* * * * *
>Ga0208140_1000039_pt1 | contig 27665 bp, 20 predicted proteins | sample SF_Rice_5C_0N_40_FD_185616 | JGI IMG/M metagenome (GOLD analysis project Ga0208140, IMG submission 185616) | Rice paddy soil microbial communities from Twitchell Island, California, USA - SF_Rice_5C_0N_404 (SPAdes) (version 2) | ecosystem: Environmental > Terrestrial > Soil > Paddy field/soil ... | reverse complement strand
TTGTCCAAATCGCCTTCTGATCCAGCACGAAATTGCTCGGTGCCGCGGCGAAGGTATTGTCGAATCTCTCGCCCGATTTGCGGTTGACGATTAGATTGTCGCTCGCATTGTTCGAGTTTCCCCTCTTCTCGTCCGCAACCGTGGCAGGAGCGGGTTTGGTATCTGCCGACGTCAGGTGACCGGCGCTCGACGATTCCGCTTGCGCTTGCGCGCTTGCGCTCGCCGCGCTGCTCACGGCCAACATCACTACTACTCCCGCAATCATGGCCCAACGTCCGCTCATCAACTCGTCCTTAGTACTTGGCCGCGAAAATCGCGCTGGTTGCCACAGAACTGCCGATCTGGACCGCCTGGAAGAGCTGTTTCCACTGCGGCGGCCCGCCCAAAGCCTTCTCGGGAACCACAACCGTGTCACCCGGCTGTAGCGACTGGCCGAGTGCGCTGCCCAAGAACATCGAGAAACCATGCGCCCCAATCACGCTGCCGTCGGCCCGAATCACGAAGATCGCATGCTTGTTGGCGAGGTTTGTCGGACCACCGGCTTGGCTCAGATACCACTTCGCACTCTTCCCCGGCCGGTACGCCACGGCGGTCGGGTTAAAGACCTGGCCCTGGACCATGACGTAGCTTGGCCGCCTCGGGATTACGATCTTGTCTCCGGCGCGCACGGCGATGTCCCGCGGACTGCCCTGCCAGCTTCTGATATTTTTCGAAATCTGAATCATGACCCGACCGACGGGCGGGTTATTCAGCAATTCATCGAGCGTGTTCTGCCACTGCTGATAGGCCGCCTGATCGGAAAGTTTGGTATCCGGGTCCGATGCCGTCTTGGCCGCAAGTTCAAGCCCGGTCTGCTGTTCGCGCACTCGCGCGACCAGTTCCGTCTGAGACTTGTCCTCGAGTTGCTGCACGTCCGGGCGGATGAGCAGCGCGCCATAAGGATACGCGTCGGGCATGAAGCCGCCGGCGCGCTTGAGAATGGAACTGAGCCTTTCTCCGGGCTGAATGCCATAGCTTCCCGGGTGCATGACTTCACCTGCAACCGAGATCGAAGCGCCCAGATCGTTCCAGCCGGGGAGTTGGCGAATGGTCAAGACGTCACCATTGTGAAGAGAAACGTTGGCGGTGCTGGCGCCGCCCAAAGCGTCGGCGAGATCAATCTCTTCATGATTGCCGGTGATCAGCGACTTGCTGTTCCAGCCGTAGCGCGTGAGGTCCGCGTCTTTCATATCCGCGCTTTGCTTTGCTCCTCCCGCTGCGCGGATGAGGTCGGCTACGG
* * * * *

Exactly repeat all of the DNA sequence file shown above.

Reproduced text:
>Ga0208140_1000039_pt1 | contig 27665 bp, 20 predicted proteins | sample SF_Rice_5C_0N_40_FD_185616 | JGI IMG/M metagenome (GOLD analysis project Ga0208140, IMG submission 185616) | Rice paddy soil microbial communities from Twitchell Island, California, USA - SF_Rice_5C_0N_404 (SPAdes) (version 2) | ecosystem: Environmental > Terrestrial > Soil > Paddy field/soil ... | reverse complement strand
TTGTCCAAATCGCCTTCTGATCCAGCACGAAATTGCTCGGTGCCGCGGCGAAGGTATTGTCGAATCTCTCGCCCGATTTGCGGTTGACGATTAGATTGTCGCTCGCATTGTTCGAGTTTCCCCTCTTCTCGTCCGCAACCGTGGCAGGAGCGGGTTTGGTATCTGCCGACGTCAGGTGACCGGCGCTCGACGATTCCGCTTGCGCTTGCGCGCTTGCGCTCGCCGCGCTGCTCACGGCCAACATCACTACTACTCCCGCAATCATGGCCCAACGTCCGCTCATCAACTCGTCCTTAGTACTTGGCCGCGAAAATCGCGCTGGTTGCCACAGAACTGCCGATCTGGACCGCCTGGAAGAGCTGTTTCCACTGCGGCGGCCCGCCCAAAGCCTTCTCGGGAACCACAACCGTGTCACCCGGCTGTAGCGACTGGCCGAGTGCGCTGCCCAAGAACATCGAGAAACCATGCGCCCCAATCACGCTGCCGTCGGCCCGAATCACGAAGATCGCATGCTTGTTGGCGAGGTTTGTCGGACCACCGGCTTGGCTCAGATACCACTTCGCACTCTTCCCCGGCCGGTACGCCACGGCGGTCGGGTTAAAGACCTGGCCCTGGACCATGACGTAGCTTGGCCGCCTCGGGATTACGATCTTGTCTCCGGCGCGCACGGCGATGTCCCGCGGACTGCCCTGCCAGCTTCTGATATTTTTCGAAATCTGAATCATGACCCGACCGACGGGCGGGTTATTCAGCAATTCATCGAGCGTGTTCTGCCACTGCTGATAGGCCGCCTGATCGGAAAGTTTGGTATCCGGGTCCGATGCCGTCTTGGCCGCAAGTTCAAGCCCGGTCTGCTGTTCGCGCACTCGCGCGACCAGTTCCGTCTGAGACTTGTCCTCGAGTTGCTGCACGTCCGGGCGGATGAGCAGCGCGCCATAAGGATACGCGTCGGGCATGAAGCCGCCGGCGCGCTTGAGAATGGAACTGAGCCTTTCTCCGGGCTGAATGCCATAGCTTCCCGGGTGCATGACTTCACCTGCAACCGAGATCGAAGCGCCCAGATCGTTCCAGCCGGGGAGTTGGCGAATGGTCAAGACGTCACCATTGTGAAGAGAAACGTTGGCGGTGCTGGCGCCGCCCAAAGCGTCGGCGAGATCAATCTCTTCATGATTGCCGGTGATCAGCGACTTGCTGTTCCAGCCGTAGCGCGTGAGGTCCGCGTCTTTCATATCCGCGCTTTGCTTTGCTCCTCCCGCTGCGCGGATGAGGTCGGCTACGG